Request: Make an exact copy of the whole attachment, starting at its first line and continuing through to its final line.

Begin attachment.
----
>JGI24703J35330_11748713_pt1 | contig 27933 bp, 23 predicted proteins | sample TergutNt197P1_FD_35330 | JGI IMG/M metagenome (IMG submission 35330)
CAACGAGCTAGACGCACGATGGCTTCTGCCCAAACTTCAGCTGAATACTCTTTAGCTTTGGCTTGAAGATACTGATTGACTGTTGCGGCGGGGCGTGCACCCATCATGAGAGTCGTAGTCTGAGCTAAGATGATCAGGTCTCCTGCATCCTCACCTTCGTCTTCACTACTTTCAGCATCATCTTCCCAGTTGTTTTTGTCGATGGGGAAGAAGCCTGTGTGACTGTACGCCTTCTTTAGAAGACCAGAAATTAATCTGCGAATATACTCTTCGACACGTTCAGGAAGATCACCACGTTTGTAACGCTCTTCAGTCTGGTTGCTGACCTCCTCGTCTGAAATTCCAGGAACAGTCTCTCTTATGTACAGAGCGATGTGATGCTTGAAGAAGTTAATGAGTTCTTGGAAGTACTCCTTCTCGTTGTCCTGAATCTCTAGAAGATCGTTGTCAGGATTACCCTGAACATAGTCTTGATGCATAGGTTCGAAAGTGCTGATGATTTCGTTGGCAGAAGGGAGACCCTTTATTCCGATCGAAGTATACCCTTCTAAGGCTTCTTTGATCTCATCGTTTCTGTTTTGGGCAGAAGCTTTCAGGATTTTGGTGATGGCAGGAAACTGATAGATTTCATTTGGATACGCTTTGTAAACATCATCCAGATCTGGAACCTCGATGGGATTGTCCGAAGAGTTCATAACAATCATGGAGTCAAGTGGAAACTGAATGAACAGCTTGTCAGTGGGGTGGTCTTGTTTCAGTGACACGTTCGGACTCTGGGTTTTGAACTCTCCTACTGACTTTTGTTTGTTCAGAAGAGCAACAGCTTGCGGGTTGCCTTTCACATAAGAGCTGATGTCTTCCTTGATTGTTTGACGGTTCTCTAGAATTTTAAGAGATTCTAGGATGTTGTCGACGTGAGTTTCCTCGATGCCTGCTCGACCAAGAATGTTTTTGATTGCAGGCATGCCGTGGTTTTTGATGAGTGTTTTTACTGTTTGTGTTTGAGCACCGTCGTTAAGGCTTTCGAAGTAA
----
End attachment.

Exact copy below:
>JGI24703J35330_11748713_pt1 | contig 27933 bp, 23 predicted proteins | sample TergutNt197P1_FD_35330 | JGI IMG/M metagenome (IMG submission 35330)
CAACGAGCTAGACGCACGATGGCTTCTGCCCAAACTTCAGCTGAATACTCTTTAGCTTTGGCTTGAAGATACTGATTGACTGTTGCGGCGGGGCGTGCACCCATCATGAGAGTCGTAGTCTGAGCTAAGATGATCAGGTCTCCTGCATCCTCACCTTCGTCTTCACTACTTTCAGCATCATCTTCCCAGTTGTTTTTGTCGATGGGGAAGAAGCCTGTGTGACTGTACGCCTTCTTTAGAAGACCAGAAATTAATCTGCGAATATACTCTTCGACACGTTCAGGAAGATCACCACGTTTGTAACGCTCTTCAGTCTGGTTGCTGACCTCCTCGTCTGAAATTCCAGGAACAGTCTCTCTTATGTACAGAGCGATGTGATGCTTGAAGAAGTTAATGAGTTCTTGGAAGTACTCCTTCTCGTTGTCCTGAATCTCTAGAAGATCGTTGTCAGGATTACCCTGAACATAGTCTTGATGCATAGGTTCGAAAGTGCTGATGATTTCGTTGGCAGAAGGGAGACCCTTTATTCCGATCGAAGTATACCCTTCTAAGGCTTCTTTGATCTCATCGTTTCTGTTTTGGGCAGAAGCTTTCAGGATTTTGGTGATGGCAGGAAACTGATAGATTTCATTTGGATACGCTTTGTAAACATCATCCAGATCTGGAACCTCGATGGGATTGTCCGAAGAGTTCATAACAATCATGGAGTCAAGTGGAAACTGAATGAACAGCTTGTCAGTGGGGTGGTCTTGTTTCAGTGACACGTTCGGACTCTGGGTTTTGAACTCTCCTACTGACTTTTGTTTGTTCAGAAGAGCAACAGCTTGCGGGTTGCCTTTCACATAAGAGCTGATGTCTTCCTTGATTGTTTGACGGTTCTCTAGAATTTTAAGAGATTCTAGGATGTTGTCGACGTGAGTTTCCTCGATGCCTGCTCGACCAAGAATGTTTTTGATTGCAGGCATGCCGTGGTTTTTGATGAGTGTTTTTACTGTTTGTGTTTGAGCACCGTCGTTAAGGCTTTCGAAGTAA